The MacArthur Foundation places big bets on people and innovations that matter. In 2016, four of the 23 new genius grant winners are MIT alumni. These newly announced MacArthur fellows, who each receive $625,000 over five years, include a microbiologist, physical biologist, bioengineer, and computer scientist.
Dianne Newman PhD ’98 (pictured) relies on MIT style-multidisciplinary approaches in her investigation of the roles bacteria have played in shaping the Earth and using that knowledge to create biomedical techniques. At MIT, she studied civil engineering and taught bioengineering systems with appointments to the departments of biology and earth and planetary sciences in 2007-10. She is currently the Gordon M. Binder/Amgen Professor of Biology and Geobiology at Caltech. The MacArthur Foundation pointed to her work “using the insights she has gained about ancient bacteria to understand how modern bacterial communities grow and survive in low-oxygen environments of contemporary biomedical significance.” Her work could lead to new treatments for people with chronic lung infections. Learn more about Newman’s work (video).
Manu Prakash ’05, PhD ’08, who studied media arts and sciences at MIT, is an assistant professor in the Department of Bioengineering at Stanford University. A physical biologist, he is applying his expertise in soft-matter physics to problems in global health, science education, and ecological surveillance. His projects have ranged from studying how shorebirds drink to how a few drops of food coloring can demonstrate highly complex behavior such as chemotaxis. He also develops low-cost, widely accessible devices such as the Foldscope, a lightweight optical microscope that costs less than a dollar to produce and is assembled from an origami-based, paper-folding design with integrated lenses and electronics. Learn more about Prakash’s work (video).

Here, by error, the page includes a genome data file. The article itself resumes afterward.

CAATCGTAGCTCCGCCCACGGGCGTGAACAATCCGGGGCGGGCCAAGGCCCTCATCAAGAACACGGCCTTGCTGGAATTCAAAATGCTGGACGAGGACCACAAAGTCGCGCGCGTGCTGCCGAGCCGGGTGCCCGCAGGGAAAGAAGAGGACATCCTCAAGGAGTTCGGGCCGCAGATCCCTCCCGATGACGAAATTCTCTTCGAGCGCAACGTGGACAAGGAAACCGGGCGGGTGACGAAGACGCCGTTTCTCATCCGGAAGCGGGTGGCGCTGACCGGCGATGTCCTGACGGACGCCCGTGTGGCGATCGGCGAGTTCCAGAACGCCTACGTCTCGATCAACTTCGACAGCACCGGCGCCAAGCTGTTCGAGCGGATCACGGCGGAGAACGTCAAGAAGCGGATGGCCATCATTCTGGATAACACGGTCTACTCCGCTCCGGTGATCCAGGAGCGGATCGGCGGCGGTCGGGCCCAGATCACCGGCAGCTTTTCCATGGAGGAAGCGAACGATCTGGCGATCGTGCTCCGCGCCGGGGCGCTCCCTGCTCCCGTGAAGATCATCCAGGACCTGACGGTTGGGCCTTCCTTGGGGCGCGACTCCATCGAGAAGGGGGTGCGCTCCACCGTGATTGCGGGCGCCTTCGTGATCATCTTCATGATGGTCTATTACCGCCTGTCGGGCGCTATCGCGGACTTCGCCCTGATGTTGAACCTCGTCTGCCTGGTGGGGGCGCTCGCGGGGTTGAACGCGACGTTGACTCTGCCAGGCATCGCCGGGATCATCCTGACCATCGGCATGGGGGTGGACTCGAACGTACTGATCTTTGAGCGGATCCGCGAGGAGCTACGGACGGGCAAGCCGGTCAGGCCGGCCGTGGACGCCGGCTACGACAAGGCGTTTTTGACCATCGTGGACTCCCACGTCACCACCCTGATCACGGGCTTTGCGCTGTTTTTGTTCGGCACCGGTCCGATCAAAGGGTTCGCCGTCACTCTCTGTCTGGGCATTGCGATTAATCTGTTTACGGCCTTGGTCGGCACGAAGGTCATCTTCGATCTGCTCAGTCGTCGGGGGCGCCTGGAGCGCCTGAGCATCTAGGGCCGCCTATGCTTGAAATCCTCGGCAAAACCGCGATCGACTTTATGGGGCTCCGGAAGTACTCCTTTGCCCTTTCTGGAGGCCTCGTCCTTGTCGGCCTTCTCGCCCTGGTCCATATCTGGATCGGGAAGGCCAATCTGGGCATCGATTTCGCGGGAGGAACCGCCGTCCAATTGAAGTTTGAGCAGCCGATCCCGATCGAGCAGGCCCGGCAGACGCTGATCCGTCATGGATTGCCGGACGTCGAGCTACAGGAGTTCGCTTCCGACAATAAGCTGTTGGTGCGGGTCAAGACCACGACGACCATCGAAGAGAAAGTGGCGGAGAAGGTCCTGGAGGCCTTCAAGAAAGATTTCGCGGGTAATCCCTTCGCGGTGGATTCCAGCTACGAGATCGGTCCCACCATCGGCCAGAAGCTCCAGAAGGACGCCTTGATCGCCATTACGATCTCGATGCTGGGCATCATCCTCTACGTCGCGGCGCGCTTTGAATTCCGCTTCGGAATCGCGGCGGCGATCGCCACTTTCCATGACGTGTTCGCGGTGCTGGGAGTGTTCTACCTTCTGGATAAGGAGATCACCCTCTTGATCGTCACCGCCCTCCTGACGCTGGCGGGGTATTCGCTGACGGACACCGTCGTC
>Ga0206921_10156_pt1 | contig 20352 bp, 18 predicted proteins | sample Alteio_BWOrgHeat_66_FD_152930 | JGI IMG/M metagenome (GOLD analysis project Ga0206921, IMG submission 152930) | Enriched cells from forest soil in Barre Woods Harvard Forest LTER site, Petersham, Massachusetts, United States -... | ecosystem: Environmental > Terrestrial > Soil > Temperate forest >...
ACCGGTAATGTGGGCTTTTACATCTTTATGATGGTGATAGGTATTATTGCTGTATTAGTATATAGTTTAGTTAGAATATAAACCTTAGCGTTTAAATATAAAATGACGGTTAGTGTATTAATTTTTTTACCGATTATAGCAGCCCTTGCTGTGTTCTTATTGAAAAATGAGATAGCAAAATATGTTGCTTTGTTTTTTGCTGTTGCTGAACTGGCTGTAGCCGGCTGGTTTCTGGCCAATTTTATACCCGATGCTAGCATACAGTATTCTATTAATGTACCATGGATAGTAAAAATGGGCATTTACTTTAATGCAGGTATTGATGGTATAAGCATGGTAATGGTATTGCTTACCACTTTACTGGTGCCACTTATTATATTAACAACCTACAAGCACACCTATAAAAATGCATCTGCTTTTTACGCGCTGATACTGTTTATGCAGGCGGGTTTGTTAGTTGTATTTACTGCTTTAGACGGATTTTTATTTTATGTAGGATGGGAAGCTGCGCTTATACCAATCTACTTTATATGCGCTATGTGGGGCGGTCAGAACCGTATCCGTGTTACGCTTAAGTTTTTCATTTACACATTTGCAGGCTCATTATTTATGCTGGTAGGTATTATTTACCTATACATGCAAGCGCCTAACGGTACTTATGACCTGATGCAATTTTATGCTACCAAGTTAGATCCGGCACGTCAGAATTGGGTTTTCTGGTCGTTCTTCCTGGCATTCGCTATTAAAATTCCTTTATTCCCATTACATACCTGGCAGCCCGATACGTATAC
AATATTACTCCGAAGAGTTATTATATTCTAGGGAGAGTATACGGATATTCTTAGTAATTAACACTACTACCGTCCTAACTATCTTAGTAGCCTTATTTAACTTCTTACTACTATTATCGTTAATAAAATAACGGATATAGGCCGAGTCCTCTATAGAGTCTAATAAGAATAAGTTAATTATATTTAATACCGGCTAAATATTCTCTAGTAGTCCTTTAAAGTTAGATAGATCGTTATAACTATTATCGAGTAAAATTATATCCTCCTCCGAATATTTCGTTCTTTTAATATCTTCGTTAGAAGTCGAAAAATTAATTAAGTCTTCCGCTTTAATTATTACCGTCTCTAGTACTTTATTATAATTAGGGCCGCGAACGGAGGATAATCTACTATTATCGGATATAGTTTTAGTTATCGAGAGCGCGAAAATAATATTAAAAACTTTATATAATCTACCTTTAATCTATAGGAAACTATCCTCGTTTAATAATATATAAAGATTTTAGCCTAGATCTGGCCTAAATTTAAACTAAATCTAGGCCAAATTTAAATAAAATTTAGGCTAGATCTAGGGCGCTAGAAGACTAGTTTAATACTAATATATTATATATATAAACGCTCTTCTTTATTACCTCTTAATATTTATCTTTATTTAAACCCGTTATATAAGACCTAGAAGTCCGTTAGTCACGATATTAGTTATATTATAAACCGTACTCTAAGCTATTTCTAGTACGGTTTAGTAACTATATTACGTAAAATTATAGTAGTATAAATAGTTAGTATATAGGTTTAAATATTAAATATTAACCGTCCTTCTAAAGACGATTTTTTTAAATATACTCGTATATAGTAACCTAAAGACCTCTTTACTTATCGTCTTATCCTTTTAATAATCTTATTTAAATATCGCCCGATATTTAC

Rebecca Richards-Kortum SM ’87, PhD ’90, who earned her MIT degrees in physics and health sciences and technology, is the Malcolm Gillis University Professor in the Department of Bioengineering at Rice University. To address global health disparities, she has drawn on nanotechnology, molecular imaging, and microfabrication techniques to create low-cost and practical medical tools. She and her collaborators have created a portable, high-resolution microendoscope that enables real-time diagnosis and treatment of cervical cancer in a single visit and an inexpensive LED-based phototherapy light device for treating jaundice in newborns. Richards-Kortum also co-founded Beyond Traditional Borders, an undergraduate curriculum focused on solutions for global health problems. Learn more about Richards-Korum’s work (video).
William Thies ’01, ’02, MEng ’02, PhD ’09, a senior researcher for Microsoft Research India (Bangalore), develops communication and digital technologies to advance the social and economic well-being of low-income communities in the developing world. He and collaborators developed the 99DOTS initiative, a new approach for delivering tuberculosis medication that ensures adherence to the full treatment regimen, which is crucial for preventing the spread of drug-resistant strains of the disease. Thies also created an interactive voice response system that allows citizen journalists in remote areas to report or record news notices via mobile phones. At MIT, Thies studied mathematics and electrical engineering and computer science. Learn more about Thies’s work (video).